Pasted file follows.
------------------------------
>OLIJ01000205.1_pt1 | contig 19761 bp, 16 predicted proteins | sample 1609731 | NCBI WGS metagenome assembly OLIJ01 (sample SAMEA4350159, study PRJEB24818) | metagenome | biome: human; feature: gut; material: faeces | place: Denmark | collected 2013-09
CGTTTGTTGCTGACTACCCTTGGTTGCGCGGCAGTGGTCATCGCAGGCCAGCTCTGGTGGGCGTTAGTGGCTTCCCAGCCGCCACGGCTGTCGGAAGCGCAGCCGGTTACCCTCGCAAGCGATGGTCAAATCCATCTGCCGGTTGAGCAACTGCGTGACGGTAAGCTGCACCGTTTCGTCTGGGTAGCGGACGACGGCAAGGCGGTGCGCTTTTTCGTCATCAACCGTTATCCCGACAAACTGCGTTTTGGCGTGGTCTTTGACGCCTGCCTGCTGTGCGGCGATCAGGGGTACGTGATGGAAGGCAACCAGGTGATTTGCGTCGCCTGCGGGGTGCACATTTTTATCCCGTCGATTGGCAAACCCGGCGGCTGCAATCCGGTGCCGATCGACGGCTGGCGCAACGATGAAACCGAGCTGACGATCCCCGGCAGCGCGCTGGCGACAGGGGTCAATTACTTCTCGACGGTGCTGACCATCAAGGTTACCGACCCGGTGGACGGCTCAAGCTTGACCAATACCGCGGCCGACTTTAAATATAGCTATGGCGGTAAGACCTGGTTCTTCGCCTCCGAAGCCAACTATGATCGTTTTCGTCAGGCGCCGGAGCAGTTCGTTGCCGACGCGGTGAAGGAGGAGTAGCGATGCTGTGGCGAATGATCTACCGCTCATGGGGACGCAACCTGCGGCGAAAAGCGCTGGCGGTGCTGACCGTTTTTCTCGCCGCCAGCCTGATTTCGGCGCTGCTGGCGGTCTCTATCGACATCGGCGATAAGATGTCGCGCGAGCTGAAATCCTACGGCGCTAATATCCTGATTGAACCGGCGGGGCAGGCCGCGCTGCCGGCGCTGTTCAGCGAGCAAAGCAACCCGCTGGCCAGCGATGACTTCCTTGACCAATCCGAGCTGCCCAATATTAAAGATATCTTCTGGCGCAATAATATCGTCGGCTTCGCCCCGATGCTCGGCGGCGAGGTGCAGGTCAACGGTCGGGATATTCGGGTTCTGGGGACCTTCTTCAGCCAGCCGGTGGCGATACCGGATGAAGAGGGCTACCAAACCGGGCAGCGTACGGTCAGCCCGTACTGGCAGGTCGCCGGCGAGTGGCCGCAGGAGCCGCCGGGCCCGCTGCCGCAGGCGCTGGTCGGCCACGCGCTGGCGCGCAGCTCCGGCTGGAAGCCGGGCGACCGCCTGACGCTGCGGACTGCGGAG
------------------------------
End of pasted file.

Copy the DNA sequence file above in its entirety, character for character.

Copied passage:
>OLIJ01000205.1_pt1 | contig 19761 bp, 16 predicted proteins | sample 1609731 | NCBI WGS metagenome assembly OLIJ01 (sample SAMEA4350159, study PRJEB24818) | metagenome | biome: human; feature: gut; material: faeces | place: Denmark | collected 2013-09
CGTTTGTTGCTGACTACCCTTGGTTGCGCGGCAGTGGTCATCGCAGGCCAGCTCTGGTGGGCGTTAGTGGCTTCCCAGCCGCCACGGCTGTCGGAAGCGCAGCCGGTTACCCTCGCAAGCGATGGTCAAATCCATCTGCCGGTTGAGCAACTGCGTGACGGTAAGCTGCACCGTTTCGTCTGGGTAGCGGACGACGGCAAGGCGGTGCGCTTTTTCGTCATCAACCGTTATCCCGACAAACTGCGTTTTGGCGTGGTCTTTGACGCCTGCCTGCTGTGCGGCGATCAGGGGTACGTGATGGAAGGCAACCAGGTGATTTGCGTCGCCTGCGGGGTGCACATTTTTATCCCGTCGATTGGCAAACCCGGCGGCTGCAATCCGGTGCCGATCGACGGCTGGCGCAACGATGAAACCGAGCTGACGATCCCCGGCAGCGCGCTGGCGACAGGGGTCAATTACTTCTCGACGGTGCTGACCATCAAGGTTACCGACCCGGTGGACGGCTCAAGCTTGACCAATACCGCGGCCGACTTTAAATATAGCTATGGCGGTAAGACCTGGTTCTTCGCCTCCGAAGCCAACTATGATCGTTTTCGTCAGGCGCCGGAGCAGTTCGTTGCCGACGCGGTGAAGGAGGAGTAGCGATGCTGTGGCGAATGATCTACCGCTCATGGGGACGCAACCTGCGGCGAAAAGCGCTGGCGGTGCTGACCGTTTTTCTCGCCGCCAGCCTGATTTCGGCGCTGCTGGCGGTCTCTATCGACATCGGCGATAAGATGTCGCGCGAGCTGAAATCCTACGGCGCTAATATCCTGATTGAACCGGCGGGGCAGGCCGCGCTGCCGGCGCTGTTCAGCGAGCAAAGCAACCCGCTGGCCAGCGATGACTTCCTTGACCAATCCGAGCTGCCCAATATTAAAGATATCTTCTGGCGCAATAATATCGTCGGCTTCGCCCCGATGCTCGGCGGCGAGGTGCAGGTCAACGGTCGGGATATTCGGGTTCTGGGGACCTTCTTCAGCCAGCCGGTGGCGATACCGGATGAAGAGGGCTACCAAACCGGGCAGCGTACGGTCAGCCCGTACTGGCAGGTCGCCGGCGAGTGGCCGCAGGAGCCGCCGGGCCCGCTGCCGCAGGCGCTGGTCGGCCACGCGCTGGCGCGCAGCTCCGGCTGGAAGCCGGGCGACCGCCTGACGCTGCGGACTGCGGAG